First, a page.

‘The Secret Garden’ Suffers Another Death
Jonathan Turner lives in Bettendorf and was a longtime reporter for The Dispatch and Rock Island Argus. He holds degrees in music from Oberlin College and Indiana University, and served as assistant music director for Music Guild’s production of “The Secret Garden.” Jonathan recently joined the QuadCities.com team and will review theater and performance and offer commentary and reporting on the local arts scene. His first story for our site details his experience with “The Secret Garden,” which was among the many local arts offerings devastated by the cancellations due to the coronavirus.
“Bone-crushing loss” — that’s how our inspiring Music Guild director, Jeff Ashcraft, recently expressed a theme of the stirring spring production, “The Secret Garden,” which we were to open March 27 at Moline’s Prospect Park Auditorium.
He recounted the loss of a brother (who had Down syndrome) when he was in college, as it relates to a frequent subject of loss, grief and death in the haunting, breathtakingly beautiful musical — which premiered in 1991 and is based on the classic 1911 book of the same name.
While he has many directing credits to his name, and I have played piano for many area musicals over the years, this was our first Guild experience, in the 71-year history of this Q-C cultural institution. While Jeff had been planning since last fall on bringing the show (with the new season of spring) to life, I didn’t get involved until I accompanied auditions in early January, as music director Keith Haan (who’s organist and choir director at the Davenport church I play) asked me to be his assistant, and show accompanist.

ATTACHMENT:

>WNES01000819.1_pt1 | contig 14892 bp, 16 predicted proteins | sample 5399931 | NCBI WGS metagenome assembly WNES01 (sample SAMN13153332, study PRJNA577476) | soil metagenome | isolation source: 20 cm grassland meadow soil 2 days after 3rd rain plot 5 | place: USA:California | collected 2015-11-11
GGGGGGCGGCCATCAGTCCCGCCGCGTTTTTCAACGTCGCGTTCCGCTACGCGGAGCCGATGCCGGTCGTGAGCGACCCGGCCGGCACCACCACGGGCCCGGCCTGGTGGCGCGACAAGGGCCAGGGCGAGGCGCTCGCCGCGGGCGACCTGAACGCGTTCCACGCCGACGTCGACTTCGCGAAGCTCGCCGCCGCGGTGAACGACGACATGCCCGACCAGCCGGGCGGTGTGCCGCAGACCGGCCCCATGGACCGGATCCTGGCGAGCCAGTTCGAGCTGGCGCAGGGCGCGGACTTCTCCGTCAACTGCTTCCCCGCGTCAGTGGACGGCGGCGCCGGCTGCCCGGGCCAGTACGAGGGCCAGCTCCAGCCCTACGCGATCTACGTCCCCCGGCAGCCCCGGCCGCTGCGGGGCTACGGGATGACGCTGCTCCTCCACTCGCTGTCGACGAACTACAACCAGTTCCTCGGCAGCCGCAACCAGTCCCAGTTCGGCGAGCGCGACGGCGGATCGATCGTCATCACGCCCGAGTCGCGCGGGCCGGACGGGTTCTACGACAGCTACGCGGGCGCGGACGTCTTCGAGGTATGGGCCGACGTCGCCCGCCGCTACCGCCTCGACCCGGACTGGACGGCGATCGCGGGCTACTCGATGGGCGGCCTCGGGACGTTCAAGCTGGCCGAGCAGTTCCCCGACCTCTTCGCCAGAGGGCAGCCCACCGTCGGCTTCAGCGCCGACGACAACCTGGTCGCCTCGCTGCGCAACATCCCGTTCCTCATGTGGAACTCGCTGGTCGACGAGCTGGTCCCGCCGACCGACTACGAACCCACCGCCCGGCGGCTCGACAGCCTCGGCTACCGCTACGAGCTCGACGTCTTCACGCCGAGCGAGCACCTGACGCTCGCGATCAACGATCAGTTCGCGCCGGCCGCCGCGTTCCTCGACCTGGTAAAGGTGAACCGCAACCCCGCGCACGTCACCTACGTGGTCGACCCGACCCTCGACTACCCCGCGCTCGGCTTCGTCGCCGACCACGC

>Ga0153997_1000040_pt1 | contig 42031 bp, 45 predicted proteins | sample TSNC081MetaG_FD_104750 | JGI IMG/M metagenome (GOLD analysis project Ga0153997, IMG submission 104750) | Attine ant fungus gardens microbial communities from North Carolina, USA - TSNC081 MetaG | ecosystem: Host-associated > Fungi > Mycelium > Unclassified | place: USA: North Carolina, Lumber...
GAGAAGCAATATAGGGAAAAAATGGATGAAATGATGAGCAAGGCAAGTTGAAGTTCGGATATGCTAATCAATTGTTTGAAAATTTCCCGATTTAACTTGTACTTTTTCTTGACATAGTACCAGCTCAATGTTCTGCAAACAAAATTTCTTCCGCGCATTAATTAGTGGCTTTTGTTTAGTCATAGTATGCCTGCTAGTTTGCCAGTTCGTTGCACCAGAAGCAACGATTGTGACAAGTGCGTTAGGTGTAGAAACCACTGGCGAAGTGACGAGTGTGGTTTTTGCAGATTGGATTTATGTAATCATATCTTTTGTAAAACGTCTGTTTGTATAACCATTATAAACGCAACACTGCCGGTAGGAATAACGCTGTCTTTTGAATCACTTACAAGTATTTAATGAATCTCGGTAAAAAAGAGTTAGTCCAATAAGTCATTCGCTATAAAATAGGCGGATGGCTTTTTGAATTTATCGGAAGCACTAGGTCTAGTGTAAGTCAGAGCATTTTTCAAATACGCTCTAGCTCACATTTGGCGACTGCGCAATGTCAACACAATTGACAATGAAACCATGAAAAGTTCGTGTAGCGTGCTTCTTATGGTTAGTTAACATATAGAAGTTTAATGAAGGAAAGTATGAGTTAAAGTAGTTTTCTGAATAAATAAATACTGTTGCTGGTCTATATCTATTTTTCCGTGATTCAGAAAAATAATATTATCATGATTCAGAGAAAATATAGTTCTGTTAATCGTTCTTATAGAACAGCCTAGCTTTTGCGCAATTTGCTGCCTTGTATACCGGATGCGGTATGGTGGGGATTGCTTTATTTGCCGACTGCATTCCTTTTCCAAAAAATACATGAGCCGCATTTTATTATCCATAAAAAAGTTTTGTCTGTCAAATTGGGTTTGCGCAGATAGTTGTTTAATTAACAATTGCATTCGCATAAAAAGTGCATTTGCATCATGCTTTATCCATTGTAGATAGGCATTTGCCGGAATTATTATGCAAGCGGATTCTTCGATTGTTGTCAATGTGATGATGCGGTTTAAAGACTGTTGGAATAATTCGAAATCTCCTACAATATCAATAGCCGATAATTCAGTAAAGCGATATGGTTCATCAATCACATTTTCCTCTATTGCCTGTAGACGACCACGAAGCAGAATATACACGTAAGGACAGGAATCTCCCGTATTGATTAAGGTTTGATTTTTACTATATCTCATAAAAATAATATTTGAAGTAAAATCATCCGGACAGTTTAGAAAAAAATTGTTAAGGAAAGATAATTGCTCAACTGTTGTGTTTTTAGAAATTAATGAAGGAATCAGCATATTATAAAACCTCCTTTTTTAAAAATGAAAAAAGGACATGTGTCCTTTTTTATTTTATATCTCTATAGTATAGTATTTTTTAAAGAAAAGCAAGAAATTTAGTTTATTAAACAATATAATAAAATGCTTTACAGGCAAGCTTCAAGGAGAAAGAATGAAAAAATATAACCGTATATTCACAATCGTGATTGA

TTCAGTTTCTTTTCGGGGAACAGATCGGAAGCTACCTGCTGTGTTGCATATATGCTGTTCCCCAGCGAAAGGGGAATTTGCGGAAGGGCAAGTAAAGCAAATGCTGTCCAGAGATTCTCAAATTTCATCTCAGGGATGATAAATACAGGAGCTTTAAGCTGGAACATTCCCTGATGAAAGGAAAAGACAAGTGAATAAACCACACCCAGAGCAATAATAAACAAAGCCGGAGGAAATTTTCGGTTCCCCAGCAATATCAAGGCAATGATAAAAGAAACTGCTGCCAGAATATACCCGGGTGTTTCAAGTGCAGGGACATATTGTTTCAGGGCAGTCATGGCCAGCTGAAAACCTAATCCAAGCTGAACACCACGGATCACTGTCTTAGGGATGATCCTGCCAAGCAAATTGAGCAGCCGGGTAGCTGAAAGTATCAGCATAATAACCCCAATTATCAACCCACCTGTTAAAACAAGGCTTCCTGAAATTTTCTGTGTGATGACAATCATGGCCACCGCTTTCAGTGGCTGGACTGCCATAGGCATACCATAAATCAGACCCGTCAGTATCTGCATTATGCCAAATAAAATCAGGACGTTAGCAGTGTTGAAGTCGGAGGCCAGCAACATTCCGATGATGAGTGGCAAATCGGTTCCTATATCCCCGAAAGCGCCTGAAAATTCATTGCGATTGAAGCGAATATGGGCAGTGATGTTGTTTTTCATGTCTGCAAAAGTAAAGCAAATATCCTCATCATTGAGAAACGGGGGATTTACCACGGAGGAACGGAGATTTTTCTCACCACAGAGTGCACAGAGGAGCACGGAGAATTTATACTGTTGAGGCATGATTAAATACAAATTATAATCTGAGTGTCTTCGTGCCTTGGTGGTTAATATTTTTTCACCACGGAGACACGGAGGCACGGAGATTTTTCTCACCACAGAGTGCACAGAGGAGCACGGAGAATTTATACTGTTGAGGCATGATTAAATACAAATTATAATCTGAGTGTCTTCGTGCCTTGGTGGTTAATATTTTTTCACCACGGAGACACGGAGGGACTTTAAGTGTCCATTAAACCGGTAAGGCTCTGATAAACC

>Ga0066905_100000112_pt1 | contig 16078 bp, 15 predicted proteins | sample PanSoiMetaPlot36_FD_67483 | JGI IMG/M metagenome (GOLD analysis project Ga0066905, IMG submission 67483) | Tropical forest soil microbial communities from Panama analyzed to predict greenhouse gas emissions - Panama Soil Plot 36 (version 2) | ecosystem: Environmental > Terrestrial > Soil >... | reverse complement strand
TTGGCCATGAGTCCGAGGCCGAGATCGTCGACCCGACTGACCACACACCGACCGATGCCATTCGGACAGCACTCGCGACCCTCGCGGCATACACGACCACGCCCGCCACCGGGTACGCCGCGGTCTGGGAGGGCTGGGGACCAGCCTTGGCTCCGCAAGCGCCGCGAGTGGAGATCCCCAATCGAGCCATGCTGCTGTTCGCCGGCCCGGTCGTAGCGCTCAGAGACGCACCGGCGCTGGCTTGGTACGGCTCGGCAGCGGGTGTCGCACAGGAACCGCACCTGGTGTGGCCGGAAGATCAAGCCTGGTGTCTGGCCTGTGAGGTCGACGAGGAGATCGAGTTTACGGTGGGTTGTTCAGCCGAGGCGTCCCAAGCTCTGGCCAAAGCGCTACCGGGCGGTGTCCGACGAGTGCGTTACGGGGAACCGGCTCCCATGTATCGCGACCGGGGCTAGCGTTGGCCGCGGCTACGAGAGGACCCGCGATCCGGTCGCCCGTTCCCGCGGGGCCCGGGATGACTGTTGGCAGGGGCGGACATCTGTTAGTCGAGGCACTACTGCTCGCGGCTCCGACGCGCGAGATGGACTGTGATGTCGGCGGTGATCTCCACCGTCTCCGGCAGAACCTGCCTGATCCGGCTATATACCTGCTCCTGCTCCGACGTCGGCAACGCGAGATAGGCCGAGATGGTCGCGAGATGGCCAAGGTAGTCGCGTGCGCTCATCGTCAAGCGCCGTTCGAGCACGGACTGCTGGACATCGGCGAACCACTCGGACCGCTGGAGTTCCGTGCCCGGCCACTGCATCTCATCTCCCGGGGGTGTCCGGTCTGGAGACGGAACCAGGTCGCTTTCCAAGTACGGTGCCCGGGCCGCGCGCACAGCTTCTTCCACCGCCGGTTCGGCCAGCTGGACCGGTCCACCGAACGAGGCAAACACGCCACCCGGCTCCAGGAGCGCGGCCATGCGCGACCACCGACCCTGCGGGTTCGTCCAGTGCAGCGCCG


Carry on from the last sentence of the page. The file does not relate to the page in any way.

As many of you may know, all our scheduled performances were cancelled March 13 in response to the global coronavirus outbreak, which has brought much normal life to a standstill around the world, including cancellation of many Quad-Cities events.
Five weeks into our grueling, productive rehearsals, everything came to a screeching halt, depriving us of an outlet to display the bountiful bloom of what we had planted, nurtured and seen grow before our eyes. When we were notified by the Guild board’s leaders (on the Guild stage), many of the cast and crew (myself included) struggled in vain to hold back tears. Talk about a bone-crushing loss.
These actors and singers are some of the most talented in our area, and they were lending their time and talents (for free), out of the goodness of their big hearts and tremendous passion for this great art form. I shared their deep frustration and disappointment to not be able to give birth to this child they had conceived and labored over. I recalled Jeff’s commitment to quality from the first potluck we had in the theater lobby — he told us he was determined to not just produce a good show, but a great one, which audiences would never forget.
In his director’s note (for a program that was never printed), he wrote this was “an astounding team of talented actors, musicians, technicians, and all types of devoted theatre artists who have committed countless hours of energy to bring you this beloved story of spirit-crushing loss, enchanted hope and soul-saving redemption.”